Solo riders in the episode: 'Alone against the Universe'
Political urban women prose (it is very likely a couple of more adjectives could be pinned), reveals an impeccably talented author of excellent narrative style which is reflected in every detail, especially when building the atmosphere with beautiful comparisons, such as the one that relates to love making – we piled on the days in the apartment, like eggs in a basket, one next to the other, and all of them the same; or the one that hilariously describes the heated atmosphere at a concert – and then the ones in the front rows started screaming like they were having a group bikini wax. By sharing certain places and moments, the reader starts feeling as an accomplice, which is a positive thing. Following the title of the book, what is being shared is a value that appears in all the stories – maintaining personal integrity, being true to yourself, although a change might mean victory.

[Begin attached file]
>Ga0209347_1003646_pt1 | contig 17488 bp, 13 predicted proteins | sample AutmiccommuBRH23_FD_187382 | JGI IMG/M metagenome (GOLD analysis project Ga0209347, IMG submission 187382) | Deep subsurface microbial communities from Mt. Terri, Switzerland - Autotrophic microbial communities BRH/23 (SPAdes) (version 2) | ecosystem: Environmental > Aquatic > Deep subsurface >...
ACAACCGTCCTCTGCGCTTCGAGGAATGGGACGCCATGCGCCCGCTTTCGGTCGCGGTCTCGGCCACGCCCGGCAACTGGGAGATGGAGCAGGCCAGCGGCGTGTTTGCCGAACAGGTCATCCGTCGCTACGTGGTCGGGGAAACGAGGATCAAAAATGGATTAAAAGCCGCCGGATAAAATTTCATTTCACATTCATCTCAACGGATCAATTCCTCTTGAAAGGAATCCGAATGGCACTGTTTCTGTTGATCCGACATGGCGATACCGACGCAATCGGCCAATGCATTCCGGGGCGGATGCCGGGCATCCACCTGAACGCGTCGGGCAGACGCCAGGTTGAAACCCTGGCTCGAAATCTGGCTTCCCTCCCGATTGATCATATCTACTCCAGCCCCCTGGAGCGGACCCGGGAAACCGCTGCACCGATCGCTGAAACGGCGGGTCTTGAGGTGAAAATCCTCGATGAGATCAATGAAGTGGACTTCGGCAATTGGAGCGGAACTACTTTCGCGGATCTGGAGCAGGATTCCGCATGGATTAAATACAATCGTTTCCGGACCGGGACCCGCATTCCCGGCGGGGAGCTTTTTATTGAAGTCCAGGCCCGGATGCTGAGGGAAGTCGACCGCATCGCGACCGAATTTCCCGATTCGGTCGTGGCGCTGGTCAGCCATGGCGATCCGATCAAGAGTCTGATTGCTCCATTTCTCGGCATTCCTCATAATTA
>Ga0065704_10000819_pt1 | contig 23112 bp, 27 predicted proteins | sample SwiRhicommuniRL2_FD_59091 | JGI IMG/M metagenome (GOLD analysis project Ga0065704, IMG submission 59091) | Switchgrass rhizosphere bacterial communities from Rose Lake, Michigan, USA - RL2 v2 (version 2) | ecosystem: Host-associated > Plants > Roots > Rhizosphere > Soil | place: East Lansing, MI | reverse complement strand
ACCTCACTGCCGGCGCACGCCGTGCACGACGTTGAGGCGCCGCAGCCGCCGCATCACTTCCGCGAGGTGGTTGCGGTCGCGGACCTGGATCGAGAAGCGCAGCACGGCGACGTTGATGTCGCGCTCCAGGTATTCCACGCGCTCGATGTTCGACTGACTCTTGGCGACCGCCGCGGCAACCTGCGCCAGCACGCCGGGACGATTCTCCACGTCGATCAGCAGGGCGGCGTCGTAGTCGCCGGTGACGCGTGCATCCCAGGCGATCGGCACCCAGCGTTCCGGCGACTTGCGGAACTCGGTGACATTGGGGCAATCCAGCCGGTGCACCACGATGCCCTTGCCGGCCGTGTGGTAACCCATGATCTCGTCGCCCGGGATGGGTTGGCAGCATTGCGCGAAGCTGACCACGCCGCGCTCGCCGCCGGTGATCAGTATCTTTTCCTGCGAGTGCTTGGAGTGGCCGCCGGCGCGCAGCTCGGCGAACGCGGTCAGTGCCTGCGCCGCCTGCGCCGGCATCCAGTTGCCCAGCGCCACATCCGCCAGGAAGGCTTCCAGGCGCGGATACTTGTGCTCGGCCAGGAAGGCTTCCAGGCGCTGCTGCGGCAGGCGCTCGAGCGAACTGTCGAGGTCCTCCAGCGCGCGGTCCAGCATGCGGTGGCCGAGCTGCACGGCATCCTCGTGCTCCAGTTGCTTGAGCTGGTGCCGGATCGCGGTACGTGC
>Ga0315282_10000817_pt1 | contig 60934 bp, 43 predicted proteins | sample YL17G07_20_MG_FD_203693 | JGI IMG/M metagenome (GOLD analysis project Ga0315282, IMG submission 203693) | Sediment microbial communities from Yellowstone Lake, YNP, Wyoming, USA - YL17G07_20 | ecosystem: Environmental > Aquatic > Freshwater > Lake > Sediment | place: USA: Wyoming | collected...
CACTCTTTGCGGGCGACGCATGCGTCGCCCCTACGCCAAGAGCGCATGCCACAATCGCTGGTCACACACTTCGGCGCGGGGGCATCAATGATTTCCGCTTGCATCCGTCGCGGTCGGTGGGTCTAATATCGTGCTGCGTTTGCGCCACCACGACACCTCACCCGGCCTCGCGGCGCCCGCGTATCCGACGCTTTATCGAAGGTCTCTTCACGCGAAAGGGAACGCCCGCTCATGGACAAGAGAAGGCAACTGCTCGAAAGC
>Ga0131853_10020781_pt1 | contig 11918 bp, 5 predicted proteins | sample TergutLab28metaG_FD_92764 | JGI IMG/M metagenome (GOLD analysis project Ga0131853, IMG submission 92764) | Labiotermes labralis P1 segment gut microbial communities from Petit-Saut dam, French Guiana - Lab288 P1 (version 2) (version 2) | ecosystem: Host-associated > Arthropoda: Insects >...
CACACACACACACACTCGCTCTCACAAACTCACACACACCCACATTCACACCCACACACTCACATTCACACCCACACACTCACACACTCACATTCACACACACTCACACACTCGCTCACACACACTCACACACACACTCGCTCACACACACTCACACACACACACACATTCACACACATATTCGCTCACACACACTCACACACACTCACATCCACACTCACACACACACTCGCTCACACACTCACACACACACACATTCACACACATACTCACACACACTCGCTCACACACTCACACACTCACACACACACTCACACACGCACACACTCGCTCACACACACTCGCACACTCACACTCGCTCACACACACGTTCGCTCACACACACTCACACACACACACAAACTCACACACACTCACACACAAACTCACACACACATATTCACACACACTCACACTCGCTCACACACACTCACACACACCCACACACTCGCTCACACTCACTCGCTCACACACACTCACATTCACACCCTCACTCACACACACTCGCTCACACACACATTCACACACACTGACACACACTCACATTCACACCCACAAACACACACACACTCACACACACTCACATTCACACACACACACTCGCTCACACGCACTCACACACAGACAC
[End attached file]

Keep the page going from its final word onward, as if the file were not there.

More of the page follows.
With placing love at the heart of the story and adding current events such as war traumas and transition into the mix, as well as personal issues like finding meaning and shaping your own destiny, the author addresses a wide readership. Still, the romantic treatment of renegade heroines who live punk like solo riders, the author primarily addresses the alternative culture youths that hang around in a pub at the beginning of the story. It is pity a place such as 'The Railway Man' does not exist, where we could all get together.
This text was originally written in Croatian during the Art Module Criticise This
and published in Croatian media Novosti
on December 9, 2011.